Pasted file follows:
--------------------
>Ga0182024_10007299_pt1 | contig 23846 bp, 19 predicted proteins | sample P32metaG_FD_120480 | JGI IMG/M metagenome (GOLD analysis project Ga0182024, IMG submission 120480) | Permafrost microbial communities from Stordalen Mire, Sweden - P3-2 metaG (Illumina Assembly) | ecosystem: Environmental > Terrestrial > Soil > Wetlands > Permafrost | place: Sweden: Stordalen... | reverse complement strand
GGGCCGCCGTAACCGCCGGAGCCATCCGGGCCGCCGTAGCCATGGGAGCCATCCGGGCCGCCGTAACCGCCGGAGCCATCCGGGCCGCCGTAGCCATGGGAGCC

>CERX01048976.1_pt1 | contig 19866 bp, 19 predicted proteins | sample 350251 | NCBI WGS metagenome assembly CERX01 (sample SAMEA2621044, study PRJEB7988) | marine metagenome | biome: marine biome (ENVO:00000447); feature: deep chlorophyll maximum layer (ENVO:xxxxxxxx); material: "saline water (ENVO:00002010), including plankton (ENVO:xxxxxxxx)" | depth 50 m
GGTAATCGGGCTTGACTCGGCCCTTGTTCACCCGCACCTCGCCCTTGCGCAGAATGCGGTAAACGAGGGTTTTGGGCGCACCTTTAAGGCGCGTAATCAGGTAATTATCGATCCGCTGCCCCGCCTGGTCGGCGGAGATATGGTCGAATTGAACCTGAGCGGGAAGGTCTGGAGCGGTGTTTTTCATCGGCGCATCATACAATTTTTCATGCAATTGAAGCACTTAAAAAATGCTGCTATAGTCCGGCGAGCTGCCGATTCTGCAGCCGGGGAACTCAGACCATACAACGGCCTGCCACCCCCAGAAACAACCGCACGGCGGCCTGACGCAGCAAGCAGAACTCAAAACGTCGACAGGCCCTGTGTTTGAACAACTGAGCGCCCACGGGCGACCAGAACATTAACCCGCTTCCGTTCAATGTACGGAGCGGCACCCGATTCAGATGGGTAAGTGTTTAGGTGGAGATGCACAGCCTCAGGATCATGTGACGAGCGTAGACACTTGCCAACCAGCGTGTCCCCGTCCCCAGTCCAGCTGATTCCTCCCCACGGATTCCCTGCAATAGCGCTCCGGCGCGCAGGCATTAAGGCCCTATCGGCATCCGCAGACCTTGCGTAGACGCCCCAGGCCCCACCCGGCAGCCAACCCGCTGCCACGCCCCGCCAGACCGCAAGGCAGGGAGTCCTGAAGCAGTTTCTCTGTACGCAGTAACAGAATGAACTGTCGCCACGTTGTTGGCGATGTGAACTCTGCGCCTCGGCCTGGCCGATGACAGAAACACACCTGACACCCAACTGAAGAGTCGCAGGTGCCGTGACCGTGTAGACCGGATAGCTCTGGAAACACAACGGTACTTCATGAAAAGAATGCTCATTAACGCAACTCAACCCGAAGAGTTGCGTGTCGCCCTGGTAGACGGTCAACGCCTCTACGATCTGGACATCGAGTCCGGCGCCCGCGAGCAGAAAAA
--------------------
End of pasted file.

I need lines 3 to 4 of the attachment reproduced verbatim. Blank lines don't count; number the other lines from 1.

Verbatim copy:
>CERX01048976.1_pt1 | contig 19866 bp, 19 predicted proteins | sample 350251 | NCBI WGS metagenome assembly CERX01 (sample SAMEA2621044, study PRJEB7988) | marine metagenome | biome: marine biome (ENVO:00000447); feature: deep chlorophyll maximum layer (ENVO:xxxxxxxx); material: "saline water (ENVO:00002010), including plankton (ENVO:xxxxxxxx)" | depth 50 m
GGTAATCGGGCTTGACTCGGCCCTTGTTCACCCGCACCTCGCCCTTGCGCAGAATGCGGTAAACGAGGGTTTTGGGCGCACCTTTAAGGCGCGTAATCAGGTAATTATCGATCCGCTGCCCCGCCTGGTCGGCGGAGATATGGTCGAATTGAACCTGAGCGGGAAGGTCTGGAGCGGTGTTTTTCATCGGCGCATCATACAATTTTTCATGCAATTGAAGCACTTAAAAAATGCTGCTATAGTCCGGCGAGCTGCCGATTCTGCAGCCGGGGAACTCAGACCATACAACGGCCTGCCACCCCCAGAAACAACCGCACGGCGGCCTGACGCAGCAAGCAGAACTCAAAACGTCGACAGGCCCTGTGTTTGAACAACTGAGCGCCCACGGGCGACCAGAACATTAACCCGCTTCCGTTCAATGTACGGAGCGGCACCCGATTCAGATGGGTAAGTGTTTAGGTGGAGATGCACAGCCTCAGGATCATGTGACGAGCGTAGACACTTGCCAACCAGCGTGTCCCCGTCCCCAGTCCAGCTGATTCCTCCCCACGGATTCCCTGCAATAGCGCTCCGGCGCGCAGGCATTAAGGCCCTATCGGCATCCGCAGACCTTGCGTAGACGCCCCAGGCCCCACCCGGCAGCCAACCCGCTGCCACGCCCCGCCAGACCGCAAGGCAGGGAGTCCTGAAGCAGTTTCTCTGTACGCAGTAACAGAATGAACTGTCGCCACGTTGTTGGCGATGTGAACTCTGCGCCTCGGCCTGGCCGATGACAGAAACACACCTGACACCCAACTGAAGAGTCGCAGGTGCCGTGACCGTGTAGACCGGATAGCTCTGGAAACACAACGGTACTTCATGAAAAGAATGCTCATTAACGCAACTCAACCCGAAGAGTTGCGTGTCGCCCTGGTAGACGGTCAACGCCTCTACGATCTGGACATCGAGTCCGGCGCCCGCGAGCAGAAAAA